Sponsored by The Society for Classical Learning and The Alcuin Fellowship
In 1999, Stratford Caldecott emerged as a unique voice in classical Christian education with his timely meditations on the oft-neglected subjects of the Quadrivium in Beauty for Truth's Sake. Following a similar blueprint, Caldecott turns his contemplative powers to the theo-philosophical nature of language and takes the reader on a journey into the heart of the Trivium in his most recent Beauty in the Word (Angelico Press, 2012).
While writing within a…Continue
Added by Peter Hansen on April 11, 2013 at 4:03pm — No Comments
Many of you would enjoy this focused and prescient little essay on education by Chinese writer, inventor, and classicists Lin Yutang (1895–1976): "Good Taste in Knowledge" from his 1938 best seller The Importance of Living.
Added by Jesse Hake on October 30, 2012 at 9:30pm — No Comments
One of my colleagues, David Mathwin, writes a regular blog at http://astickinthemud.com. He talks about his history classroom, but also wanders farther afield. Have a glance at:
Added by William Carey on September 17, 2012 at 7:57pm — No Comments
Helpful basic introduction to classical education (17 minute lecture). "Ancient Future Education" by Davies Owens (from Q Ideas, Washington, D.C., April 10–12, 2012). Description from the website:
Most people don’t know that current educational practice is less than a century old. Paradoxically, the harder we try to produce great thinkers similar to those of the past, the further we move from the style of education that produced them. Some now advocate a return to…Continue
Added by Jesse Hake on May 16, 2012 at 9:30pm — No Comments
The following remarks on reading Virgil were written by the Italian humanist Coluccio Salutati, around the year 1378:
...I have dwelt upon this at such length that you may not suppose the reading of Virgil to be a mere idle occupation if one is willing to take the right view of it and to separate the wheat from the tares. Not, indeed, that I believe one should look there for the teachings of our faith or for the Truth;…
The Ladder of Abstraction -- by Bret Victor
Victor's idea of a ladder of abstraction is compelling. His presentation of mathematic as a succession of abstractions layered upon one another is beautiful. I suspect the idea of hierarchies of abstraction is a fertile field for exploring how grammar, logic, and rhetoric fit into the mathematics classroom.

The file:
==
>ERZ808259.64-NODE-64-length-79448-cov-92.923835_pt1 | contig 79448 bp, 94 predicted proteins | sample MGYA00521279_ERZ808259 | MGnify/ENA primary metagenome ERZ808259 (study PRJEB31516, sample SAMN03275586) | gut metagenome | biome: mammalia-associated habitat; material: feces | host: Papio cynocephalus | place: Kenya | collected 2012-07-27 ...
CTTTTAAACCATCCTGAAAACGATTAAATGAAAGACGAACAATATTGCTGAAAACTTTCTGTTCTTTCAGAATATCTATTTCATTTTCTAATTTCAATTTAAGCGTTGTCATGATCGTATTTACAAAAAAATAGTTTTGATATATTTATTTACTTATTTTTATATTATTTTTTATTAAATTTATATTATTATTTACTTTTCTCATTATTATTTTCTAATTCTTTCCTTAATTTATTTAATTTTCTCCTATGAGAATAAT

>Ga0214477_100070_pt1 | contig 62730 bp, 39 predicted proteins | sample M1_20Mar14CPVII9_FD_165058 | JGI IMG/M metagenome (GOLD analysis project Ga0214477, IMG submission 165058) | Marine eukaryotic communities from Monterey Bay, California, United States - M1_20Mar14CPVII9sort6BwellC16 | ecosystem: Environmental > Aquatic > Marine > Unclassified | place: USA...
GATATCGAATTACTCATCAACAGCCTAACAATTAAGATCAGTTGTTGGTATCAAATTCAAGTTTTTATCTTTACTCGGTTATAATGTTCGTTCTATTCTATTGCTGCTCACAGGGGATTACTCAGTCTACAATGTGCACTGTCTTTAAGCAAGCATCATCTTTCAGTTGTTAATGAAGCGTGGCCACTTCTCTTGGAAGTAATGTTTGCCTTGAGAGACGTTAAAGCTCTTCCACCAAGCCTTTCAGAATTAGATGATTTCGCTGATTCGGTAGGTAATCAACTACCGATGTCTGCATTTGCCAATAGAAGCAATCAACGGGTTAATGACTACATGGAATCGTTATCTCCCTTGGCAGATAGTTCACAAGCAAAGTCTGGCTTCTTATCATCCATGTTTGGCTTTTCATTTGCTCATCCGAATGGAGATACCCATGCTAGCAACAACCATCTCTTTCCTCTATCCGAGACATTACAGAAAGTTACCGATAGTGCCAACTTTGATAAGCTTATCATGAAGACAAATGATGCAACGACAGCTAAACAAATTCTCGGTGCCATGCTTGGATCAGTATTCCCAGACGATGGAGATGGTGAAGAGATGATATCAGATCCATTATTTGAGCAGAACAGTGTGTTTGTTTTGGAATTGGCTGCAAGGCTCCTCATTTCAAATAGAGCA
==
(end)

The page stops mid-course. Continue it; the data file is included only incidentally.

Added by William Carey on March 14, 2012 at 8:53pm — No Comments
Dan Meyer's TED talk video is interesting. He astutely identifies a deep malaise in much math curriculum (i.e. it's all grammar level material), and talks through how to pose students questions that incorporate rhetoric as well.
Excerpt from Norms and Nobility: A Treatise on Education by David V. Hicks (Lanham: University Press of America, 1999). This book was first published in 1981 when it won the American Library Association's Outstanding Book Award. See a review of it here by Andrew Kern and a…Continue
Added by Jesse Hake on February 19, 2012 at 10:30pm — No Comments
I've heard a rumor that a good number of Chesterton fans exist on ClassicalEducator. Some may find this tribute (of a sort) to be of interest: The Sovereign God of "Elfland". Reading Orthodoxy myself recently (again and more carefully) was a wonderful experience! It is free on the Kindle and as an amateur audio book at …Continue
Added by Jesse Hake on January 5, 2012 at 6:30pm — No Comments
A friend recently passed along this great (and short) editorial from the NY Times containing "Some Thoughts on the Lost Art of Reading Aloud" (from 2009). There are multiple connections to the values and philosophy of CCE, and this essay could facilitate worthwhile discussion in some classes. For those who haven't come across it before, here's a little excerpt:
If you had grown up…
Added by Jesse Hake on January 4, 2012 at 7:30pm — No Comments
Excerpts from (and about) the writings of Theon in Progymnasmata: Greek Textbooks of Prose Composition and Rhetoric by George Kennedy, 2003.
Theon's writings about the progymnasmata are unique in several respects, being the earliest that we have and the only description of these exercises written for fellow teachers (rather than as a textbook for students). Theon was clearly a passionate teacher, and his suggestions are often thought-provoking. (I've added a…Continue
Added by Jesse Hake on December 31, 2011 at 4:00pm — No Comments
Several colleagues have recommended this book over the years, and I was very grateful when I read it recently. Josef Pieper (a German Catholic philosopher) touches upon critical relationships between schools, the liberal arts, contemplation, worship, celebration, festival and work. His ideas have fostered…Continue
Added by Jesse Hake on December 19, 2011 at 10:30pm — No Comments
Excerpts from Science and the Story that We Need by Neil Postman.
I think this article starts of well, and highlights a great many true and important thoughts, which I've tried to collect below. But If you read it in its entirety, be prepared for an ending that misses its own point, throwing the baby out…
From Prince Caspian by C.S. Lewis in chapter 14: HOW ALL WERE VERY BUSY.
A teacher who doesn't see:
She clutched at her desk to steady herself, and found that the desk was a rose-bush.
A teacher who sees:
She looked out of the window and saw the divine revellers singing up the street and a stab of joy went through her heart. Aslan stopped right under the window and looked up at her. "Oh, don't, don't," she said. "I'd…